Severe marine heat waves linked to human-caused warming
Unusually hot zones in the ocean likely will become longer, more frequent.
This is an Inside Science story.
Marine heat waves can wreak havoc on fisheries, coral reefs, kelp forests and other vital ocean ecosystems. In a new paper in the journal Science, climate scientists revealed strong evidence that future marine heat waves will intensify and occur much more frequently as a direct result of anthropogenic climate change.
The scientists, led by postdoctoral researcher Charlotte Laufkötter at the University of Bern in Switzerland, focused on seven well-documented marine heat waves from the past decade. For each hot spell, they calculated the relative probabilities that a similar event could have occurred with and without human influence. They found that human activities such as greenhouse gas emissions made the heat waves much more likely to occur.
"For several of these heat waves we got a human contribution of 100%, meaning that they could not have occurred without anthropogenic global warming," said Laufkötter. These included the infamous "Blob" that lingered off the coast of the Pacific Northwest from 2013 to 2016 and caused record-setting warm winters along with mass sea life starvation, as well as the intense Southwest Atlantic heat wave in 2017.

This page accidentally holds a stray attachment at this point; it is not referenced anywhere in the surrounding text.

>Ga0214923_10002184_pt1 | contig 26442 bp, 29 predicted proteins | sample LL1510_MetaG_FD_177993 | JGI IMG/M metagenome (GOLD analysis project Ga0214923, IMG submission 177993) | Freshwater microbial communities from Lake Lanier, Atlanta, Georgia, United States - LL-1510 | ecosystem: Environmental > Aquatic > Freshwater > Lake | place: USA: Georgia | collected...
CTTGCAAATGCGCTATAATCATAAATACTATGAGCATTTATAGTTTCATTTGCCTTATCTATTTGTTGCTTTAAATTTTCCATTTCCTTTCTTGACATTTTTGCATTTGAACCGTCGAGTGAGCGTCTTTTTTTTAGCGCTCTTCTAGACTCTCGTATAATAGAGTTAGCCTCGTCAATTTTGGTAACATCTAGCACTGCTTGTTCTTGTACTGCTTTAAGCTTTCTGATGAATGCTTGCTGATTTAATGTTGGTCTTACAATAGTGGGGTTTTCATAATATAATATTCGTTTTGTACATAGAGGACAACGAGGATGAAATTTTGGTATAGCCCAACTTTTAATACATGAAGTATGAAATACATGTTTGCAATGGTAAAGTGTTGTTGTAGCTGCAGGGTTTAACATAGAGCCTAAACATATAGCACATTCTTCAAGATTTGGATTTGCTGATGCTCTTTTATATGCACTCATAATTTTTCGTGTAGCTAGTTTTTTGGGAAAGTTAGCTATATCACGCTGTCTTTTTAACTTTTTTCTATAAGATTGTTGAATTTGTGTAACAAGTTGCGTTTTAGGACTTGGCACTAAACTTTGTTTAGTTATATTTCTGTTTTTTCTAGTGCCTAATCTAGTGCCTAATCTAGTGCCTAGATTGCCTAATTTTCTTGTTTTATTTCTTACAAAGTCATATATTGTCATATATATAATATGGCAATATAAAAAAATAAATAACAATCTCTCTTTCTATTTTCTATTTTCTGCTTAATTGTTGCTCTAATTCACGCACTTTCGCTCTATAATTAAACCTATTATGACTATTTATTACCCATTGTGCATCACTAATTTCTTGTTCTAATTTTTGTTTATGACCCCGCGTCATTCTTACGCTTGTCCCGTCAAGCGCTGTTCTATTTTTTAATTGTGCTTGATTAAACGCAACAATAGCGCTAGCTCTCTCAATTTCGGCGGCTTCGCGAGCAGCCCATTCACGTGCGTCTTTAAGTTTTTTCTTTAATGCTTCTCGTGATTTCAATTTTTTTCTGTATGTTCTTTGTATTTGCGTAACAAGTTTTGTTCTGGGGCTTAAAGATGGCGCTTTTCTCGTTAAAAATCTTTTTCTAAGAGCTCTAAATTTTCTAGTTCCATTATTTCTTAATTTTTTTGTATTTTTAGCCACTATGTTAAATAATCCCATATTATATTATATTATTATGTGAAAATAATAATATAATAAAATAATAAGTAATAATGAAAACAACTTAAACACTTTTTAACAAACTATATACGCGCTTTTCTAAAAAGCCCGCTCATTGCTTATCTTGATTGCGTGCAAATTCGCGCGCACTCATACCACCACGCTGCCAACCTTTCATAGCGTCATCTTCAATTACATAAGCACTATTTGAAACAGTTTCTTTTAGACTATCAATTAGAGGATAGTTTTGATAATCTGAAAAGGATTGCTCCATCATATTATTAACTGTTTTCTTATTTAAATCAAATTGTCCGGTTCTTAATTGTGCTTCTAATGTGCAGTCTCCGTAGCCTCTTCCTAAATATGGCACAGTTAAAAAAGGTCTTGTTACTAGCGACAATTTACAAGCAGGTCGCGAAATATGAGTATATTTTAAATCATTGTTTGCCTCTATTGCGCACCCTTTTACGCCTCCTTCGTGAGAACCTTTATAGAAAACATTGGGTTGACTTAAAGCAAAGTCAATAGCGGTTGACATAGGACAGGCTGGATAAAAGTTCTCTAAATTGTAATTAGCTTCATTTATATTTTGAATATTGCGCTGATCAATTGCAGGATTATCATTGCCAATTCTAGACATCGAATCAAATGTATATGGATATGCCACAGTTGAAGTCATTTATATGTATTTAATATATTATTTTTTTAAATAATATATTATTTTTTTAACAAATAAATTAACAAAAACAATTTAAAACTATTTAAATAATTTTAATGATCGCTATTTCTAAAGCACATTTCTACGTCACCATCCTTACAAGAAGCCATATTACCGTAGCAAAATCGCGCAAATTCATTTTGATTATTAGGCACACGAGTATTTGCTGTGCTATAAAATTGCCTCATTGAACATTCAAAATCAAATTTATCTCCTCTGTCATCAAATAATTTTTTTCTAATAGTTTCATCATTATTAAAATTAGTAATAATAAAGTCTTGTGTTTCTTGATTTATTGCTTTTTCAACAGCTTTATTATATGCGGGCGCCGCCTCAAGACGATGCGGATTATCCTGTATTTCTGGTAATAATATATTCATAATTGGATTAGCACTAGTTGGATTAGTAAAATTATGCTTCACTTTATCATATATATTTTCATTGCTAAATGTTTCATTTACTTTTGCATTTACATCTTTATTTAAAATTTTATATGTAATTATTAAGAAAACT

In addition to calculating the relative probabilities, the scientists predicted how much more common such heat waves would be under different future emission scenarios. Even if an ambitious effort limited total warming to about 1.5-2 degrees Celsius above preindustrial levels, Blob-like heat waves that normally occur once every 100,000 years would come about every decade. And at 2-3 C of warming, heat waves would happen every decade or even every year. Vast stretches of the ocean might exist in perpetual heat wave conditions, they found.
"It scares me, to be honest," said Laufkötter. According to her, the ocean's reaction to these heat waves may be the most accurate preview available for what global warming will look like.
Inside Science is an editorially independent nonprofit print, electronic and video journalism news service owned and operated by the American Institute of Physics.
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